The outer movements of the Brandenburg Concerto No. 2 seems to have been created with the special quality of the (originally) valveless clarion trumpet, as evidenced by the fanfare-like nature of the musical materials. The trumpet part itself — composed, it is thought, for the virtuoso Johann Ludwig Schreiber — is written in the same range as the other treble solo instruments in the concertino, which is to say that it lies in a very high range indeed. Modern trumpeters normally use a smaller “piccolo” trumpet, which makes their job a little (but not entirely!) easier. The middle movement is a chamber work for the flute, oboe, violin and continuo instruments. The imitative figurations in the solo instruments overlap with each other over a nearly constantly “walking” bass line.

An additional note regarding the ordering of Bach’s works is in order here. The German musicologist, Wolfgang Schmieder, published a Bach Works Catalogue (BWV=Bach-Werke-Verzeichnis) in 1950 (it was updated and enlarged in 1990). Unlike Ludwig Köchel’s more famous catalogue of Mozart’s music, the Schmieder work is not arranged in chronological order, but rather by type of work. One often sees works by Bach on printed programs identified by its “BWV” number. Some writers, however, chose to give Herr Schmieder his due recognition by writing “S.”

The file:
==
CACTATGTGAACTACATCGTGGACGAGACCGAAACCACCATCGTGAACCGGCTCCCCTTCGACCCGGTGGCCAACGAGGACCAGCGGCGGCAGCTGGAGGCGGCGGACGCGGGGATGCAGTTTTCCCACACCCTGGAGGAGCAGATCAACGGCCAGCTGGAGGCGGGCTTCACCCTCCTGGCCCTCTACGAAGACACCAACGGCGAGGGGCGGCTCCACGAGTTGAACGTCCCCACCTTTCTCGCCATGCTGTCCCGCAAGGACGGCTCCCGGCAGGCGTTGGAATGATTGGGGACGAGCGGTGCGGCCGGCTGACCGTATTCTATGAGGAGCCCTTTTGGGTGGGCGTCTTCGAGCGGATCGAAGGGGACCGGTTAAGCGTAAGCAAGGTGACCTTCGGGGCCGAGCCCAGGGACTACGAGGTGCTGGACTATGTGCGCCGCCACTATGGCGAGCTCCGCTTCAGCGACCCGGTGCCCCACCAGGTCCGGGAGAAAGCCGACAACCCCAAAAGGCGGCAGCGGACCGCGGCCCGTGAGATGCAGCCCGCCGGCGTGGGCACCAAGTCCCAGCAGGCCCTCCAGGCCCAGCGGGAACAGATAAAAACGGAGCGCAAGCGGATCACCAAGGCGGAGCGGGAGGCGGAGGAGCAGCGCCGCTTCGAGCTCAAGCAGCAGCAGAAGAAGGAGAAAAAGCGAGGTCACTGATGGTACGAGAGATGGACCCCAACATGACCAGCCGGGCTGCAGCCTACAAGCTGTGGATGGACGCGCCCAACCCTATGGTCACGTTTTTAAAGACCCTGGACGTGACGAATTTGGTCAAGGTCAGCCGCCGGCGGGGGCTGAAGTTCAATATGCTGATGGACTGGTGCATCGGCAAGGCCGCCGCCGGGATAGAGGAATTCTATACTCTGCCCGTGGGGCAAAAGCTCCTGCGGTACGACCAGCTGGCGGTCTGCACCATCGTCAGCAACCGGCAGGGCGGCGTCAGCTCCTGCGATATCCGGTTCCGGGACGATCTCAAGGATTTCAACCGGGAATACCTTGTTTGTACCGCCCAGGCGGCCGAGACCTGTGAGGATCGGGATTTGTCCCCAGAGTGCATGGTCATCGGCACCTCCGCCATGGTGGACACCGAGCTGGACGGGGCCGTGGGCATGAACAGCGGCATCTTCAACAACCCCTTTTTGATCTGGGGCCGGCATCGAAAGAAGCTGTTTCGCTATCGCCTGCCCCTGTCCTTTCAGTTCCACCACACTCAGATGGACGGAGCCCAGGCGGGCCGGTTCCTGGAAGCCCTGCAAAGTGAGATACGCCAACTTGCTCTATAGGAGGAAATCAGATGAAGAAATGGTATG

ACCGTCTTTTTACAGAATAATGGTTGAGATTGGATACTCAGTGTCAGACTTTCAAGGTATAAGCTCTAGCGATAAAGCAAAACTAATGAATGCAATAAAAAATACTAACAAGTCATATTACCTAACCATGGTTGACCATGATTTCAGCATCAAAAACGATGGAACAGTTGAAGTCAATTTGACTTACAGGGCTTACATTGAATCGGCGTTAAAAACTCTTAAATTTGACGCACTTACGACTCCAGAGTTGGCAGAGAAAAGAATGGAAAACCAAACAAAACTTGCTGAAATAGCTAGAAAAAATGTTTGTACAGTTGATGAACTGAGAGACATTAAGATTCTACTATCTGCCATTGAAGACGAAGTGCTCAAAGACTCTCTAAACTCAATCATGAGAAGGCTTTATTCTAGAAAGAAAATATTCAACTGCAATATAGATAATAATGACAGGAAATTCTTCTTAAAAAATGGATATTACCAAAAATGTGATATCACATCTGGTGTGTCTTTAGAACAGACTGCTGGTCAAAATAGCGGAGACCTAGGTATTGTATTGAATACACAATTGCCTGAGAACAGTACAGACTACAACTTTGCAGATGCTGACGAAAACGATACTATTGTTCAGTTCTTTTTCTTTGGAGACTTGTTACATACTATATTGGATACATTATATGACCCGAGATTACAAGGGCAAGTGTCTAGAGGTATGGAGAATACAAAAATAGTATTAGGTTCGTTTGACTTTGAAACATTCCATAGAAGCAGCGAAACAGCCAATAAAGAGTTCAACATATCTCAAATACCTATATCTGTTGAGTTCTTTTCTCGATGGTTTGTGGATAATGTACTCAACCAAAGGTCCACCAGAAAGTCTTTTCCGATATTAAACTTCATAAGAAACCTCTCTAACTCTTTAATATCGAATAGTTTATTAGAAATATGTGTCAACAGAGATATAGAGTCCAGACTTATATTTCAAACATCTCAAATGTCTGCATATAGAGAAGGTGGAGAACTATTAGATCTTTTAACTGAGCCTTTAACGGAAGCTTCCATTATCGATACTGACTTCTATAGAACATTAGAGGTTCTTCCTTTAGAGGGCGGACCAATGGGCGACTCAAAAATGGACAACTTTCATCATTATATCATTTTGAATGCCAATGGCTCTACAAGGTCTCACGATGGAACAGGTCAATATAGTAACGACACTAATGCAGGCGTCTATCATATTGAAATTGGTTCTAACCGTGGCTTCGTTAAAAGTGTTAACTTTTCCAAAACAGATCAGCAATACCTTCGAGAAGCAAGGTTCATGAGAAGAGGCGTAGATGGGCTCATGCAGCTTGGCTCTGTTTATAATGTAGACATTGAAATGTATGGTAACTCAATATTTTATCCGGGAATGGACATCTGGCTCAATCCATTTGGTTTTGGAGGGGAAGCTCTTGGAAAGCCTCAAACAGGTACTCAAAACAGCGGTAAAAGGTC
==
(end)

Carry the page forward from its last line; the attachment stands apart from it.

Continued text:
Symphony No. 3 (“Symphony of Sorrowful Songs”) Henryk Górecki

Polish composer Henryk Mikołaj Górecki was born in Czernica, near Rybnik on Dec. 6, 1933 and died in Katowice, Poland, Nov. 12, 2010. He studied composition at the Music Academy in Katowice where he later taught and became Rector until 1979. His early reputation in Poland was that of an avant-garde composer, but his international fame rests primarily with his Third Symphony (1976), which was the result of a commission from the West German radio. But even the popularity of this work had to wait until the 1992 when the recording (the fourth ever made) with Dawn Upshaw and the London Sinfonietta conducted by David Zinman, became an international sensation that has sold more than a million copies; many other performances and recordings have followed. Each of its three slow movements contains settings of a poetic text.